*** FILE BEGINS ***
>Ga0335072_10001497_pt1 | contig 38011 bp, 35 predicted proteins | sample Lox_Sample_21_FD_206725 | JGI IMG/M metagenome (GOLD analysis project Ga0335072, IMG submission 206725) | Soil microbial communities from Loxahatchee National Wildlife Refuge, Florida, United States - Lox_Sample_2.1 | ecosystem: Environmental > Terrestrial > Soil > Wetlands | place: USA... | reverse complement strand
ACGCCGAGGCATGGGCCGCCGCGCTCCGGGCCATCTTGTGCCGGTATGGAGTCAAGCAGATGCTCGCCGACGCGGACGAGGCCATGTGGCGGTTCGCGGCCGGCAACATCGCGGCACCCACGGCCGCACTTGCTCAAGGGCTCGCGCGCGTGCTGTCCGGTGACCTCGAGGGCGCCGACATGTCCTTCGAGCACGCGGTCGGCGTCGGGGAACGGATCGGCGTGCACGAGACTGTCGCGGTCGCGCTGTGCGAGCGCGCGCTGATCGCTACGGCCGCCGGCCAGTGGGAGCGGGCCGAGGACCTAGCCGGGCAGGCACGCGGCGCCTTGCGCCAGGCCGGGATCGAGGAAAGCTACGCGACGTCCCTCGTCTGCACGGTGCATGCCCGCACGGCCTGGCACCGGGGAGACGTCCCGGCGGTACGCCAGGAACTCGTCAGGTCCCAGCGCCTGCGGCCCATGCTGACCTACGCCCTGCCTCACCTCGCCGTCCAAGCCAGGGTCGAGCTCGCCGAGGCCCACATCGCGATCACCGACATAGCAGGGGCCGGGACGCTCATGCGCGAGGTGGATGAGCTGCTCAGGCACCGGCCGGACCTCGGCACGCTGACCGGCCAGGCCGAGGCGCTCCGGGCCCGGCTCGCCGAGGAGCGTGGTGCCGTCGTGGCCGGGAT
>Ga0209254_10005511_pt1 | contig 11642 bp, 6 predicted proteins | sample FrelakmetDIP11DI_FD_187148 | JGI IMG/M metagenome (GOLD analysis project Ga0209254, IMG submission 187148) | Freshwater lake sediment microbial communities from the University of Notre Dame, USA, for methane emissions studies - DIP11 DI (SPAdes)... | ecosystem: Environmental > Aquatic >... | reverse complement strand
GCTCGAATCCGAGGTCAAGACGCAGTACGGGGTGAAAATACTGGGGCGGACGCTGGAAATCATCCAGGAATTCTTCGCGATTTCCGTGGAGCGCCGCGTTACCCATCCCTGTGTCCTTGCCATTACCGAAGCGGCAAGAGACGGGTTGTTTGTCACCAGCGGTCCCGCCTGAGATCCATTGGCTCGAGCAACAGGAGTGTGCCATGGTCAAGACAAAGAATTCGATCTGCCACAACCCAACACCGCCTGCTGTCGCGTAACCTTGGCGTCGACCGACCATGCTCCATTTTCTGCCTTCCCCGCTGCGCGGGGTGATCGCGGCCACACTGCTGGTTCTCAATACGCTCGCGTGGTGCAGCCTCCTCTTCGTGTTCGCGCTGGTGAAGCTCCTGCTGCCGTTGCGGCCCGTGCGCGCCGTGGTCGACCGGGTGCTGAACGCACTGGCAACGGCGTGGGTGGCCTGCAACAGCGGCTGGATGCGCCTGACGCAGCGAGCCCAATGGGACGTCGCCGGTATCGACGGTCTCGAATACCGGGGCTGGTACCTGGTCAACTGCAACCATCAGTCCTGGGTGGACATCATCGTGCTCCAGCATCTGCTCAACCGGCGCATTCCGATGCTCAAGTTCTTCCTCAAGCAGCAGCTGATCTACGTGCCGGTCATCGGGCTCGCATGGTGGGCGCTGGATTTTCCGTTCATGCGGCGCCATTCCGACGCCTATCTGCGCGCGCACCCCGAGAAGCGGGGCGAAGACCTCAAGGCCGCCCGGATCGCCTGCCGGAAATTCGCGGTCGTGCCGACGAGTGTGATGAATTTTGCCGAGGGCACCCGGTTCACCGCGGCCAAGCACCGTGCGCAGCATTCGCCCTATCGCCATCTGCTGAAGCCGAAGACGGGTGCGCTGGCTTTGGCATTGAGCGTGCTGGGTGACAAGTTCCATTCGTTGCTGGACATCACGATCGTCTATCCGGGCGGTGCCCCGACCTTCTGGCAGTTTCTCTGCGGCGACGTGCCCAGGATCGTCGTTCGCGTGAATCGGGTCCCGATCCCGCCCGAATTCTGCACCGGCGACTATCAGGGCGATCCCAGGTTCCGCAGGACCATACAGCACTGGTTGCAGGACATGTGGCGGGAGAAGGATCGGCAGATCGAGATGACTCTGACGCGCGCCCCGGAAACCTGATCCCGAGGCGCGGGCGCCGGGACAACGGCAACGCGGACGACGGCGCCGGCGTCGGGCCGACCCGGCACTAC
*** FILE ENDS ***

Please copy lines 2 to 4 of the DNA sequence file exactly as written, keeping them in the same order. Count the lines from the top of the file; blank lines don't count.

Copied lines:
ACGCCGAGGCATGGGCCGCCGCGCTCCGGGCCATCTTGTGCCGGTATGGAGTCAAGCAGATGCTCGCCGACGCGGACGAGGCCATGTGGCGGTTCGCGGCCGGCAACATCGCGGCACCCACGGCCGCACTTGCTCAAGGGCTCGCGCGCGTGCTGTCCGGTGACCTCGAGGGCGCCGACATGTCCTTCGAGCACGCGGTCGGCGTCGGGGAACGGATCGGCGTGCACGAGACTGTCGCGGTCGCGCTGTGCGAGCGCGCGCTGATCGCTACGGCCGCCGGCCAGTGGGAGCGGGCCGAGGACCTAGCCGGGCAGGCACGCGGCGCCTTGCGCCAGGCCGGGATCGAGGAAAGCTACGCGACGTCCCTCGTCTGCACGGTGCATGCCCGCACGGCCTGGCACCGGGGAGACGTCCCGGCGGTACGCCAGGAACTCGTCAGGTCCCAGCGCCTGCGGCCCATGCTGACCTACGCCCTGCCTCACCTCGCCGTCCAAGCCAGGGTCGAGCTCGCCGAGGCCCACATCGCGATCACCGACATAGCAGGGGCCGGGACGCTCATGCGCGAGGTGGATGAGCTGCTCAGGCACCGGCCGGACCTCGGCACGCTGACCGGCCAGGCCGAGGCGCTCCGGGCCCGGCTCGCCGAGGAGCGTGGTGCCGTCGTGGCCGGGAT
>Ga0209254_10005511_pt1 | contig 11642 bp, 6 predicted proteins | sample FrelakmetDIP11DI_FD_187148 | JGI IMG/M metagenome (GOLD analysis project Ga0209254, IMG submission 187148) | Freshwater lake sediment microbial communities from the University of Notre Dame, USA, for methane emissions studies - DIP11 DI (SPAdes)... | ecosystem: Environmental > Aquatic >... | reverse complement strand
GCTCGAATCCGAGGTCAAGACGCAGTACGGGGTGAAAATACTGGGGCGGACGCTGGAAATCATCCAGGAATTCTTCGCGATTTCCGTGGAGCGCCGCGTTACCCATCCCTGTGTCCTTGCCATTACCGAAGCGGCAAGAGACGGGTTGTTTGTCACCAGCGGTCCCGCCTGAGATCCATTGGCTCGAGCAACAGGAGTGTGCCATGGTCAAGACAAAGAATTCGATCTGCCACAACCCAACACCGCCTGCTGTCGCGTAACCTTGGCGTCGACCGACCATGCTCCATTTTCTGCCTTCCCCGCTGCGCGGGGTGATCGCGGCCACACTGCTGGTTCTCAATACGCTCGCGTGGTGCAGCCTCCTCTTCGTGTTCGCGCTGGTGAAGCTCCTGCTGCCGTTGCGGCCCGTGCGCGCCGTGGTCGACCGGGTGCTGAACGCACTGGCAACGGCGTGGGTGGCCTGCAACAGCGGCTGGATGCGCCTGACGCAGCGAGCCCAATGGGACGTCGCCGGTATCGACGGTCTCGAATACCGGGGCTGGTACCTGGTCAACTGCAACCATCAGTCCTGGGTGGACATCATCGTGCTCCAGCATCTGCTCAACCGGCGCATTCCGATGCTCAAGTTCTTCCTCAAGCAGCAGCTGATCTACGTGCCGGTCATCGGGCTCGCATGGTGGGCGCTGGATTTTCCGTTCATGCGGCGCCATTCCGACGCCTATCTGCGCGCGCACCCCGAGAAGCGGGGCGAAGACCTCAAGGCCGCCCGGATCGCCTGCCGGAAATTCGCGGTCGTGCCGACGAGTGTGATGAATTTTGCCGAGGGCACCCGGTTCACCGCGGCCAAGCACCGTGCGCAGCATTCGCCCTATCGCCATCTGCTGAAGCCGAAGACGGGTGCGCTGGCTTTGGCATTGAGCGTGCTGGGTGACAAGTTCCATTCGTTGCTGGACATCACGATCGTCTATCCGGGCGGTGCCCCGACCTTCTGGCAGTTTCTCTGCGGCGACGTGCCCAGGATCGTCGTTCGCGTGAATCGGGTCCCGATCCCGCCCGAATTCTGCACCGGCGACTATCAGGGCGATCCCAGGTTCCGCAGGACCATACAGCACTGGTTGCAGGACATGTGGCGGGAGAAGGATCGGCAGATCGAGATGACTCTGACGCGCGCCCCGGAAACCTGATCCCGAGGCGCGGGCGCCGGGACAACGGCAACGCGGACGACGGCGCCGGCGTCGGGCCGACCCGGCACTAC